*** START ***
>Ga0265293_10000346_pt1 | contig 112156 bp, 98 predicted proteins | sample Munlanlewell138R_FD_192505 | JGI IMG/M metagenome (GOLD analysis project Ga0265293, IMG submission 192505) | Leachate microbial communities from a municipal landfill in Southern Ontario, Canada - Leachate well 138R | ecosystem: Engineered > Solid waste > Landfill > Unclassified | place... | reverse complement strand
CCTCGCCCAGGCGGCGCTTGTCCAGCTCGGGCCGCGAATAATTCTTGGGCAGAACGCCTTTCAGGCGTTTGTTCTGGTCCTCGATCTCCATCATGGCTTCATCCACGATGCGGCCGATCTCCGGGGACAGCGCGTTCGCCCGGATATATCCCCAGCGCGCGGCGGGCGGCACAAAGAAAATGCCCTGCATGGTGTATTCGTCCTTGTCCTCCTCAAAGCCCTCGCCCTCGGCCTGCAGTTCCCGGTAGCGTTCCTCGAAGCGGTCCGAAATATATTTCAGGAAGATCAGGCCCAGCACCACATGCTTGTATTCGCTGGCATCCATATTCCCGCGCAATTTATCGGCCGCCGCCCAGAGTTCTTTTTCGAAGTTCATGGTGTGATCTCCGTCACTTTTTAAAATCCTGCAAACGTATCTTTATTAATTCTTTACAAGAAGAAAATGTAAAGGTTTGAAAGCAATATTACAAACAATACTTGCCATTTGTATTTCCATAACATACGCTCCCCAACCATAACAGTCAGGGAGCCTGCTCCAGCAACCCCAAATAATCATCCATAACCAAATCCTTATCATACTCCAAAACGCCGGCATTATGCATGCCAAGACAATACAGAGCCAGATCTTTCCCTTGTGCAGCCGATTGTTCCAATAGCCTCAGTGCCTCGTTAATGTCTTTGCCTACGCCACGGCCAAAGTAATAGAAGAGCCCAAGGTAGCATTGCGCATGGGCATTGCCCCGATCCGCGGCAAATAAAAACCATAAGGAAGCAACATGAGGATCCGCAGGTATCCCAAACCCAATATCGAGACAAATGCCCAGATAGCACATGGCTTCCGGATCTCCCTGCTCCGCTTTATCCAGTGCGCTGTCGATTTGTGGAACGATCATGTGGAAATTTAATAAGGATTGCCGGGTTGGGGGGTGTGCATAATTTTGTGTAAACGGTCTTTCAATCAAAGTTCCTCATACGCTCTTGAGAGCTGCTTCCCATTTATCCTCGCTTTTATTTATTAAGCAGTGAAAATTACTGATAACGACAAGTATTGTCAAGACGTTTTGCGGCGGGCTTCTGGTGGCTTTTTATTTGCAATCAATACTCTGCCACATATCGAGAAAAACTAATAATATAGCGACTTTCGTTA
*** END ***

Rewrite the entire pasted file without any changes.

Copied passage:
>Ga0265293_10000346_pt1 | contig 112156 bp, 98 predicted proteins | sample Munlanlewell138R_FD_192505 | JGI IMG/M metagenome (GOLD analysis project Ga0265293, IMG submission 192505) | Leachate microbial communities from a municipal landfill in Southern Ontario, Canada - Leachate well 138R | ecosystem: Engineered > Solid waste > Landfill > Unclassified | place... | reverse complement strand
CCTCGCCCAGGCGGCGCTTGTCCAGCTCGGGCCGCGAATAATTCTTGGGCAGAACGCCTTTCAGGCGTTTGTTCTGGTCCTCGATCTCCATCATGGCTTCATCCACGATGCGGCCGATCTCCGGGGACAGCGCGTTCGCCCGGATATATCCCCAGCGCGCGGCGGGCGGCACAAAGAAAATGCCCTGCATGGTGTATTCGTCCTTGTCCTCCTCAAAGCCCTCGCCCTCGGCCTGCAGTTCCCGGTAGCGTTCCTCGAAGCGGTCCGAAATATATTTCAGGAAGATCAGGCCCAGCACCACATGCTTGTATTCGCTGGCATCCATATTCCCGCGCAATTTATCGGCCGCCGCCCAGAGTTCTTTTTCGAAGTTCATGGTGTGATCTCCGTCACTTTTTAAAATCCTGCAAACGTATCTTTATTAATTCTTTACAAGAAGAAAATGTAAAGGTTTGAAAGCAATATTACAAACAATACTTGCCATTTGTATTTCCATAACATACGCTCCCCAACCATAACAGTCAGGGAGCCTGCTCCAGCAACCCCAAATAATCATCCATAACCAAATCCTTATCATACTCCAAAACGCCGGCATTATGCATGCCAAGACAATACAGAGCCAGATCTTTCCCTTGTGCAGCCGATTGTTCCAATAGCCTCAGTGCCTCGTTAATGTCTTTGCCTACGCCACGGCCAAAGTAATAGAAGAGCCCAAGGTAGCATTGCGCATGGGCATTGCCCCGATCCGCGGCAAATAAAAACCATAAGGAAGCAACATGAGGATCCGCAGGTATCCCAAACCCAATATCGAGACAAATGCCCAGATAGCACATGGCTTCCGGATCTCCCTGCTCCGCTTTATCCAGTGCGCTGTCGATTTGTGGAACGATCATGTGGAAATTTAATAAGGATTGCCGGGTTGGGGGGTGTGCATAATTTTGTGTAAACGGTCTTTCAATCAAAGTTCCTCATACGCTCTTGAGAGCTGCTTCCCATTTATCCTCGCTTTTATTTATTAAGCAGTGAAAATTACTGATAACGACAAGTATTGTCAAGACGTTTTGCGGCGGGCTTCTGGTGGCTTTTTATTTGCAATCAATACTCTGCCACATATCGAGAAAAACTAATAATATAGCGACTTTCGTTA